The next generation of mobile/wireless networks are expected to be all IP based, relying exclusively on IP, from mobile station to the gateway towards the Internet. IP was not designed with mobility in mind. However, in the future all-IP based wireless networks are expected to provide service continuity while moving through different heterogeneous wireless systems (e.g 3G and WLANs). To address the issue of mobility at IP layer, IETF has proposed Mobile IPv4  and Mobile IPv6 . The focus is on Mobile IPv6 as it will be the basis of all future IP networks.
With Mobile IPv6 (MIPv6), each time a mobile node (MN) moves from one subnet to another, it gets a new address called care-of-address (CoA). The association between the permanent home address (HoA) and the CoA is known as a binding and the MN registers it with the home agent (HA) using binding update (BU) messages (association of addresses plus the association lifetime). The HA records this binding in its binding cache and intercepts any packets addressed to the MNs home address and tunnels them to MNs CoA. In MIPv6, HAs no longer exclusively deal with the address mapping, but each correspondent node (CN) can have its own binding cache where a binding update is stored. This enables route optimisation compared to triangular routing via the HA and the CN can directly send packets to the MN . These BU’s are sent every time a MN changes its point of attachment to the Internet. Even if the MN doesn’t change its point of attachment, BUs are sent periodically as they have an associated lifetime.
It is a well-known observation that MNs moving frequently as well as far away from their respective home domain or CNs produce significant BU signaling traffic. As per one of the studies , 69 % of user mobility is within its home site (within its building or campus). The problem with standard MIPv6 is that it handles local as well as global mobility identically irrespective of the user mobility pattern . This approach is not scalable since the generated signaling load can become quite overwhelming as the number of MN increase in the Internet. Secondly, when a MN changes its point of attachment, it cannot receive IP packets at its new point of attachment until the handover ends. This time includes the new prefix discovery on the new subnet, the new CoA establishment and the time needed to send BU messages. This time is called handover/handoff latency  and can be too long for real time applications (e.g VoIP). So we have two problems; one of high signaling traffic and the other of handover latency and consequently packet losses.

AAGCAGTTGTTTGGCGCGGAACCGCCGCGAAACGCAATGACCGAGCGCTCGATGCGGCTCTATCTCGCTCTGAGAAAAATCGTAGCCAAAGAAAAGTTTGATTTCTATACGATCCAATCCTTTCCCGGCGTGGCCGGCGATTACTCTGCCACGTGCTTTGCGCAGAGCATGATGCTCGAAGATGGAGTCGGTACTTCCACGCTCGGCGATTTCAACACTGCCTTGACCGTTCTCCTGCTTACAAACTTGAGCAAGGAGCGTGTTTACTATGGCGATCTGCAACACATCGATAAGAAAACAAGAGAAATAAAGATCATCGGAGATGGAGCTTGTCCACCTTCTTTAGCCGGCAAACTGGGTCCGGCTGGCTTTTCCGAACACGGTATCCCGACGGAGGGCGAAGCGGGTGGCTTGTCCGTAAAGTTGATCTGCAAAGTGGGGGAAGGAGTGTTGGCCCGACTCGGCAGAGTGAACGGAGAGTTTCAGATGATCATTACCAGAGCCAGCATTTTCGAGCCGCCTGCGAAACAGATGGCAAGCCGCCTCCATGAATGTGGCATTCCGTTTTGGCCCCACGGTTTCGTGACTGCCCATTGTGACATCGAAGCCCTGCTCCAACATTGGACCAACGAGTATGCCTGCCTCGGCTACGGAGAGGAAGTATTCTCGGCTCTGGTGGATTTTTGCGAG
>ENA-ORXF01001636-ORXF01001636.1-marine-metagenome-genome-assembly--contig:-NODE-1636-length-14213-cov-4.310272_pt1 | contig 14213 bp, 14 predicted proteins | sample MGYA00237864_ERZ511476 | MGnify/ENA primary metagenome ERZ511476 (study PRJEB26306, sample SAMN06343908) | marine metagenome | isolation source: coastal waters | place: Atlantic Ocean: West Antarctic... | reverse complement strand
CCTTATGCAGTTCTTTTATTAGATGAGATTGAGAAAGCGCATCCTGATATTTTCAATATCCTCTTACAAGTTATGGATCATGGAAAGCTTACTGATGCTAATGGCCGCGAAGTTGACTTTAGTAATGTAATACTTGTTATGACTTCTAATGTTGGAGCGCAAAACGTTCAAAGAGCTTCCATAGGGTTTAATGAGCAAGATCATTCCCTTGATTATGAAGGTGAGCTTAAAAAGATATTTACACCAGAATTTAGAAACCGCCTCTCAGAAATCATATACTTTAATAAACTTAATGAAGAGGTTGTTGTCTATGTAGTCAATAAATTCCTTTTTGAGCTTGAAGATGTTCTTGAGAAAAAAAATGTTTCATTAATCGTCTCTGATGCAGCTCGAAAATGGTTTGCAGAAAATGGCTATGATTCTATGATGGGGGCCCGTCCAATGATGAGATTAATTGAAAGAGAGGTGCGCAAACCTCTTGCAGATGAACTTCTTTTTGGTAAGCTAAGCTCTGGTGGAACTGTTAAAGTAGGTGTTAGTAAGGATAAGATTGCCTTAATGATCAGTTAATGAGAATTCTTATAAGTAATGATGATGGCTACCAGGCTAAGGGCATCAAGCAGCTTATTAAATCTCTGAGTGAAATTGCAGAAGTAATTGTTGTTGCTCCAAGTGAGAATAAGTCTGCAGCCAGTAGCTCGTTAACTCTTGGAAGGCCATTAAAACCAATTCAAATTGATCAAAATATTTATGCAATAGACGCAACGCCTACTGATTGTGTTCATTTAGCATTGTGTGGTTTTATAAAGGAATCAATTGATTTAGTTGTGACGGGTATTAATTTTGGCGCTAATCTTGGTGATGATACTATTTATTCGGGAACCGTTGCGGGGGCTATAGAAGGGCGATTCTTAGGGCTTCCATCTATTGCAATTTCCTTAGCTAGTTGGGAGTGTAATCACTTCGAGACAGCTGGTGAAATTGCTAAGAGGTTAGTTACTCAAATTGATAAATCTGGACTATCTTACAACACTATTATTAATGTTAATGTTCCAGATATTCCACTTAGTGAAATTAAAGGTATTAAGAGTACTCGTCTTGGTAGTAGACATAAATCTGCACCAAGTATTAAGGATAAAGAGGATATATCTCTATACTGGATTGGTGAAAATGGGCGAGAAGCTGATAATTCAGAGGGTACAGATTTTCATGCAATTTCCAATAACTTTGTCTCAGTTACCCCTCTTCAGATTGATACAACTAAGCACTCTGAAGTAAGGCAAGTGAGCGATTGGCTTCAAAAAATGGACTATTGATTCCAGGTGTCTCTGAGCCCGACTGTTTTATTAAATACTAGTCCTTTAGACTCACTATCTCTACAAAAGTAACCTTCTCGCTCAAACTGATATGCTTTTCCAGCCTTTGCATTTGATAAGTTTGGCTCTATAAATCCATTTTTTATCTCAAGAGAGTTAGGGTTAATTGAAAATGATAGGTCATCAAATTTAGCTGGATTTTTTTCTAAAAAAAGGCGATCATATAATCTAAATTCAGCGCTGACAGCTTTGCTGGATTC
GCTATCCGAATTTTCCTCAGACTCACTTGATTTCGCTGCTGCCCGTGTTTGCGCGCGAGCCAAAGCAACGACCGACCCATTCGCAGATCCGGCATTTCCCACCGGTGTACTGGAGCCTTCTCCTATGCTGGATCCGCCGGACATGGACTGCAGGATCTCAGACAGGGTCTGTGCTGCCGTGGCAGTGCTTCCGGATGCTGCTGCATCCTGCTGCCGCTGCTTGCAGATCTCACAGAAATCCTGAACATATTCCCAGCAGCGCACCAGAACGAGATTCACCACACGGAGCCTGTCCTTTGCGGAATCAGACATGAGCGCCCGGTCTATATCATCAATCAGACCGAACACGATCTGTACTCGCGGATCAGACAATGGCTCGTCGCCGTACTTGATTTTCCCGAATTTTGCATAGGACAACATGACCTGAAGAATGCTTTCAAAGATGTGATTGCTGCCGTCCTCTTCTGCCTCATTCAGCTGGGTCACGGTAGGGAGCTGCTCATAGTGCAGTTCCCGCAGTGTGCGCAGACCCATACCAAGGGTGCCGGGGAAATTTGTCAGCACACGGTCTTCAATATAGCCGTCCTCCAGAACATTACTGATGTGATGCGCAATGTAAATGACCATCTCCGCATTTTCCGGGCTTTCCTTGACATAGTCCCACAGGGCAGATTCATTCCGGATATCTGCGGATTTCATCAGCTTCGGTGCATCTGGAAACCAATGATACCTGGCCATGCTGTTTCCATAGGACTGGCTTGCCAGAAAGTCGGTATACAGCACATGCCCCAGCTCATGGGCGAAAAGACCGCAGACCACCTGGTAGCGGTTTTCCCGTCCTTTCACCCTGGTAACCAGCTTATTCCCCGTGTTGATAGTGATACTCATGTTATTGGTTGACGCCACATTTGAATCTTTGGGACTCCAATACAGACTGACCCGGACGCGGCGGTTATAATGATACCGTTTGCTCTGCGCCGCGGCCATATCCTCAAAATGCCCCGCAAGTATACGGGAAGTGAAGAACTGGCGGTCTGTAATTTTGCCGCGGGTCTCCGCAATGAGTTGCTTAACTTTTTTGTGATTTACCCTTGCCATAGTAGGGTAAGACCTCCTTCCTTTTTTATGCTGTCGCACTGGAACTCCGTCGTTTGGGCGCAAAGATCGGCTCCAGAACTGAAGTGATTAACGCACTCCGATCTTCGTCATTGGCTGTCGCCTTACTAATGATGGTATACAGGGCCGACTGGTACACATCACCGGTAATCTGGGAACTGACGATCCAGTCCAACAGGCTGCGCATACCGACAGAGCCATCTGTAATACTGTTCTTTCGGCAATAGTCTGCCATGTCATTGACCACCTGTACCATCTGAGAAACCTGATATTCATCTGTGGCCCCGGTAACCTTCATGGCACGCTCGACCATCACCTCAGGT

IP Micromobility Protocols
Micromobility protocols aim to handle local movement of mobile hosts within a domain without interaction with the Mobile IP enabled Internet. This has the benefit of reduced signaling load experienced by the network by eliminating BUs between MNs and possibly distant HAs and CNs when the MN remain inside their local domain. To minimise poor performance during handover, Micromobility protocols support fast, seamless, local mobility . However to manage the movement of MNs between different domains and across the Internet (macromobility), standard Mobile IP is used. Over the last few years, different micromobility protocols such as Cellular IP, Hawaii and Hierarchical Mobile IP have been proposed. A comparison of different micromobility protocols has been carried out in [6,7] based on different metrics. It should be noted that micromobility protocols are complementary rather than competitive to Mobile IP.
Hierarchical Mobile IPv6